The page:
Raiders Re-Sign Darren McFadden, Grading the Move and What It Means for Oakland

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Raiders Re-Sign Darren McFadden, Grading the Move and What It Means for Oakland
USA Today

The Oakland Raiders are still trying to find their way through the start of a much-anticipated offseason. Few expected their second move to be the re-signing of running back Darren McFadden.

As first reported by Fallon Smith of, the Raiders will sign McFadden to a one-year contract. The deal is for a total of $4 million, according to Scott Bair of, but Joel Corry of the National Football Post reports that $2.25 million is not likely to be earned incentives and his cap number is just $1.554 million.

It’s a modest amount, but a bit of an odd marriage this early in free agency. The Raiders benched McFadden after returning from yet another injury last season in favor of Rashad Jennings, who is headed to the New York Giants, according Ian Rapoport of

McFadden again has to prove he can stay healthy, but also that he can be productive when he is. McFadden has averaged just 3.3 yards per carry over the last two years, and whenever another running back has received opportunities in his place, they have been more productive.

In 2012, Mike Goodson averaged 6.3 yards per carry and Marcel Reece averaged 4.6 yards per carry in relief of the injured McFadden. In 2013, Jennings averaged 4.5 yards per carry and sent McFadden to the bench.

McFadden's Production 2012-2013
Player 2012 YPA 2012 Rec. Yards 2013 YPA 2013 Rec. Yards
Mike Goodson 6.3 195 - -
Marcel Reece 4.6 496 4.7 331
Rashad Jennings - - 4.5 292
Darren McFadden 3.3 258 3.3 108

McFadden’s career average is still 4.2 yards per carry thanks to productive seasons in 2010 and 2011. He needs to produce near his career average to justify the deal and to provide real value. McFadden will be just 27 years old next season, so he’s still a young player and worth the risk, but his poor production over the last two years will make it hard for the Raider Nation to see it that way.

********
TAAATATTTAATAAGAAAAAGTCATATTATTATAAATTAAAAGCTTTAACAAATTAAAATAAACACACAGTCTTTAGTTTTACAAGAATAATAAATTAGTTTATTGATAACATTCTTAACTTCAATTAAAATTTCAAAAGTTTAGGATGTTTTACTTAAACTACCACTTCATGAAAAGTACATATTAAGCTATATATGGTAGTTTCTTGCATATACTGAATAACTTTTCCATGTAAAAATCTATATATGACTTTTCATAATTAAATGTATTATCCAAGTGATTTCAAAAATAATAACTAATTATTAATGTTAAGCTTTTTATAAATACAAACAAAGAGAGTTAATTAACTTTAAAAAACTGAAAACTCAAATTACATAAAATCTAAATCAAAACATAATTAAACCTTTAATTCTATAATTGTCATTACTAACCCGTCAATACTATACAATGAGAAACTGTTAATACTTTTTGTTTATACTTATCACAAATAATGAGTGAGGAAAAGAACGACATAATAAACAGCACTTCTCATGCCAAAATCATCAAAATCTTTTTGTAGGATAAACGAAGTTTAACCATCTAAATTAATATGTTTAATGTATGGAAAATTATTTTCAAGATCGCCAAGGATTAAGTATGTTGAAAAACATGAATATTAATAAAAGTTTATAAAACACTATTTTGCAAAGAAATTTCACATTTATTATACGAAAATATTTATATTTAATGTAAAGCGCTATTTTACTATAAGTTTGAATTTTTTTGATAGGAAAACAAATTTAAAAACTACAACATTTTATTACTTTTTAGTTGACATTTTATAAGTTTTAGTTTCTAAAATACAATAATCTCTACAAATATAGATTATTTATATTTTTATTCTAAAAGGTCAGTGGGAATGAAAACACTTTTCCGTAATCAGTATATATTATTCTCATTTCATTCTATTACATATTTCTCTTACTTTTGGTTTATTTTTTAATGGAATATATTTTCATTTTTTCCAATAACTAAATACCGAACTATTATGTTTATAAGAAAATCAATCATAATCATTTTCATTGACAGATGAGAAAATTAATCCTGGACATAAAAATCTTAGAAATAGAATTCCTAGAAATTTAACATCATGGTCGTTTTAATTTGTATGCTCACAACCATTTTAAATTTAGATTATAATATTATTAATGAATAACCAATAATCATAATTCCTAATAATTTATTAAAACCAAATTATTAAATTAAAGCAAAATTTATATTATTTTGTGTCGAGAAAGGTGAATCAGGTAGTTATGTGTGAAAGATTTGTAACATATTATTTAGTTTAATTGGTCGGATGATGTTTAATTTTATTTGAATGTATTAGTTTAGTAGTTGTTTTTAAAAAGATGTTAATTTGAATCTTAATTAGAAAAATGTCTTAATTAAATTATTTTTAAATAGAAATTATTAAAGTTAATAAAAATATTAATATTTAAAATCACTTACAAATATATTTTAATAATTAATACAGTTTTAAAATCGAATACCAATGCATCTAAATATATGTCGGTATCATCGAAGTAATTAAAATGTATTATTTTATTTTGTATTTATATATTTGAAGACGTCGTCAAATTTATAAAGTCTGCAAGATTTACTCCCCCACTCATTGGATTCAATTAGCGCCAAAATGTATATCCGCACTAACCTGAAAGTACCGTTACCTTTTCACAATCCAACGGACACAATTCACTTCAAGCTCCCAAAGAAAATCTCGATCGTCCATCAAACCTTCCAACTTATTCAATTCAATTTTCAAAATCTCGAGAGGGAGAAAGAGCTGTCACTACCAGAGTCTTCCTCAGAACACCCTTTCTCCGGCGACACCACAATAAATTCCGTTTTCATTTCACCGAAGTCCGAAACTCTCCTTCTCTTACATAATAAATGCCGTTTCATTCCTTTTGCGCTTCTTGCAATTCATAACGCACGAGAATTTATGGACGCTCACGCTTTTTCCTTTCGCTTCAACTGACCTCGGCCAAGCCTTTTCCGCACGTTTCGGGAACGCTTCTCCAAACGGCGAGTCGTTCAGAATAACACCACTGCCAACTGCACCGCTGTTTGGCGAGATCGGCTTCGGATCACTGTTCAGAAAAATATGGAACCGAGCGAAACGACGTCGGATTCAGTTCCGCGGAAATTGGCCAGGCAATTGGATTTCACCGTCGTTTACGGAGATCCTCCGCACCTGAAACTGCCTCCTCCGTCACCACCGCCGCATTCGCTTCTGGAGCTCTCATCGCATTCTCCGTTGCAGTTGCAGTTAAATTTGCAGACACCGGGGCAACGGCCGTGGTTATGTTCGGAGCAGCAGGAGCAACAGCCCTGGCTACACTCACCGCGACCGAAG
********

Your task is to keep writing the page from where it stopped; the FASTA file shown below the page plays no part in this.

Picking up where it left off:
The Raiders are also focusing on the offensive line in free agency, which could really help the running game as a whole.  McFadden has obviously had a lot of trouble staying healthy, but it’s not as big a problem on a modest contract as it was in the past on his bloated rookie deal.

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McFadden has per-game bonuses of $16,000 in his contract, per Corry, but he hasn’t ever played more than 13 games in a season. The Raiders are taking a small risk to try to squeeze something out of McFadden, but they will have alternatives if he fails.

Latavius Murray, who the Raiders drafted last season in the sixth round, is one such alternative. Murray may even compete for the starting job or split time with McFadden if he can also stay healthy. Murray spent last season on injured reserve, but he is cheap insurance against a McFadden injury at the very least.

McFadden is a very good receiver in the passing game and good in the locker room. Raiders general manager Reggie McKenzie will take a lot of heat for overspending on offensive lineman Rodger Saffold, but this is a cheap deal with considerable upside for the Raiders.

Overall, the Raiders were wise to retain McFadden once it became clear Jennings was going to get a better offer on the open market. Running backs are still important even if they aren’t valued in free agency. McFadden is young, talented and will be motivated with incentives and because he can test the market again next season.  

Grade: B+

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